Your Health Matters column first published in the Penobscot Bay Press April 29, 2021Written by Sandra Phoenix and Mary Ellin Logue
Recently, we asked Haley McDonald, long time Deer Isle childcare owner and teacher, how she would ‘fix’ the childcare crisis in this country. “Childcare should be federally subsidized. The employees are not getting paid a reasonable wage to make this their career, it just feels like a stopping point for most of them. If this career was treated like a profession, like public school teaching, we would have more dedicated staff and less turn-over. Centers cannot charge enough to pay employees adequately, but if there was a partial subsidy from the government, centers could make up the difference with parent fees.”
Over 60 years of research show that investment in quality childcare and PreK has strong economic benefits for society, including: improved health outcomes for children into adulthood; higher high school graduation rates; higher lifelong earnings; decreased risky behaviors and arrests; and, lower rates of special education. Yet, in Maine, only 3.3% of children from birth to 3 years receive early intervention services, only 35% of four-year-olds have access to public preschool, while 20% of children ages 3–21 years receive special education services. Every child deserves help, but are we spending our tax dollars where our children will receive the greatest benefit?
It may seem counterintuitive, but the earlier the investment, the greater the return. If all three-and-four-year-old children attended preschool, the ROI or “return on investment” would be 7–10 % nationally— 7.5 % in Maine. When investment begins with services to pregnant mothers and includes quality childcare, the ROI jumps to 13%. These figures are based on the decrease in the need and costs of special education, remedial education, and incarceration, and the increase in workforce productivity and taxes paid by parents who can work to their full potential. Why is quality childcare so important to children, families, and our economy? Sixty-eight percent of Maine children under age six have all parents in the workforce, meaning that young children regularly spend time in the care of someone other than their parents. Simple interactions between caregivers and young children, like changing a diaper, typically include eye contact, smiling, ‘serve-and-return conversations’, and toys or items that engage the child’s senses. These interactions not only meet the child’s physical care needs, but stimulate parts of the brain responsible for language, social-emotional functioning, and visual and tactile development. Every adult who provides direct care to children, on some level, is a teacher.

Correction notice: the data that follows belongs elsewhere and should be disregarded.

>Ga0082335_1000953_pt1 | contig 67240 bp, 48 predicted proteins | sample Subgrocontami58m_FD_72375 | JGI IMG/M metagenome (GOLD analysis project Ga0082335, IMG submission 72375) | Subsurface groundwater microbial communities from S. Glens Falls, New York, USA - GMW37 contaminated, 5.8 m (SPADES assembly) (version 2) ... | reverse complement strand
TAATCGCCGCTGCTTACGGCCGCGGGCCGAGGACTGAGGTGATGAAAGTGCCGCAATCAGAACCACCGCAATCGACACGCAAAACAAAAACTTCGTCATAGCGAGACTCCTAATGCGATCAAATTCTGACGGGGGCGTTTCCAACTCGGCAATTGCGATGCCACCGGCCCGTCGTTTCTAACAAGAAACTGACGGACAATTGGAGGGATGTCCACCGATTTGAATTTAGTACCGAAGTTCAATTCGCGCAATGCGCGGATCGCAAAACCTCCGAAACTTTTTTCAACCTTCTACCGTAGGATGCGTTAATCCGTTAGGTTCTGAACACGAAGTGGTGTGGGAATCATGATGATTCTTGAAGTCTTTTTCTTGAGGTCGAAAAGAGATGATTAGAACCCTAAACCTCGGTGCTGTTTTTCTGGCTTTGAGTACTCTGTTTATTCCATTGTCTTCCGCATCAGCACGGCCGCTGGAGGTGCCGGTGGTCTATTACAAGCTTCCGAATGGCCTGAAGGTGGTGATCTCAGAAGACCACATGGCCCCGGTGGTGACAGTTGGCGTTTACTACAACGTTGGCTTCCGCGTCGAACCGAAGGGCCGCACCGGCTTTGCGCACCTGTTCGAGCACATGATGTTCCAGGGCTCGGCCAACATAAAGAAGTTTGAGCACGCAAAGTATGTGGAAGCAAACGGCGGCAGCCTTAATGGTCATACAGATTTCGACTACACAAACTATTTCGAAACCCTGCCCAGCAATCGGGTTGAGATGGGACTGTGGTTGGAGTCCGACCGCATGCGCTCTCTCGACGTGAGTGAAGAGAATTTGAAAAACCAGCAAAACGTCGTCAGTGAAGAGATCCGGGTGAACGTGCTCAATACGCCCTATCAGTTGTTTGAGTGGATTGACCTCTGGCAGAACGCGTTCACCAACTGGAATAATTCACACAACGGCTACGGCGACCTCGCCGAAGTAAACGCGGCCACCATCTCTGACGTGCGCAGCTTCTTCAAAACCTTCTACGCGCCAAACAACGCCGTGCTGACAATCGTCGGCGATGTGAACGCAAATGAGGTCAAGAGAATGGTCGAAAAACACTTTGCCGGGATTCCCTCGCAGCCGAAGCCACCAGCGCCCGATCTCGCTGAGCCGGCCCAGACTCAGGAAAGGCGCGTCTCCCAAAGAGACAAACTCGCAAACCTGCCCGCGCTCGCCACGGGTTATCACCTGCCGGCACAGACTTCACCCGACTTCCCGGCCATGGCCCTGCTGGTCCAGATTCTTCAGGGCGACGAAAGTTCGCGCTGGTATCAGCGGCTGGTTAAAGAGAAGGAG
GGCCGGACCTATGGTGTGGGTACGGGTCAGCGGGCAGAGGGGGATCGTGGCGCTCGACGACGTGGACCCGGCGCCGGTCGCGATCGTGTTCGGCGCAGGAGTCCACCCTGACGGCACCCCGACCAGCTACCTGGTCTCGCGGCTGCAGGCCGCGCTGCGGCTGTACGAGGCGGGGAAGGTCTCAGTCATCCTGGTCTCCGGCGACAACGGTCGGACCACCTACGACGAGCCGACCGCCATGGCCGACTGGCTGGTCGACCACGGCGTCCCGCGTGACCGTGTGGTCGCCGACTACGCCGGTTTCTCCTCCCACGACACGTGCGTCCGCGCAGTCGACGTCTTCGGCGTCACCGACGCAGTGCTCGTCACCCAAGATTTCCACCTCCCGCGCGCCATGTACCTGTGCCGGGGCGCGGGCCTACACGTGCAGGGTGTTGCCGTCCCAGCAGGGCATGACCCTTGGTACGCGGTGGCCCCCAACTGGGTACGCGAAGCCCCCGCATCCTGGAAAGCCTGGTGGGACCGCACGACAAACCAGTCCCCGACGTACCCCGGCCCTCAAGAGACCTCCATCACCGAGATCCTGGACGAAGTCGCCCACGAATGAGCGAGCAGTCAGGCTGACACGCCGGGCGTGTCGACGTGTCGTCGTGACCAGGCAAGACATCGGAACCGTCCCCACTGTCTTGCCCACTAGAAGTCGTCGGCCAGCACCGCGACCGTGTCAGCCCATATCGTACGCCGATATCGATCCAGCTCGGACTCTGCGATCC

In the US, there are no federal policies that provide infrastructure or consistent investment in childcare, although some states are beginning to step up. This leaves the responsibility of finding quality childcare centers, and paying for care, squarely on the shoulders of the parents.
What’s the situation in Maine? • The cost of quality childcare is too expensive for most families—$9,000–14,000 is the average yearly cost of care for one infant, similar to the University of Maine in-state tuition. • Lower income families may be eligible for subsidies or free childcare, but available slots in quality programs, like Early Head Start, may be difficult to access, especially in rural areas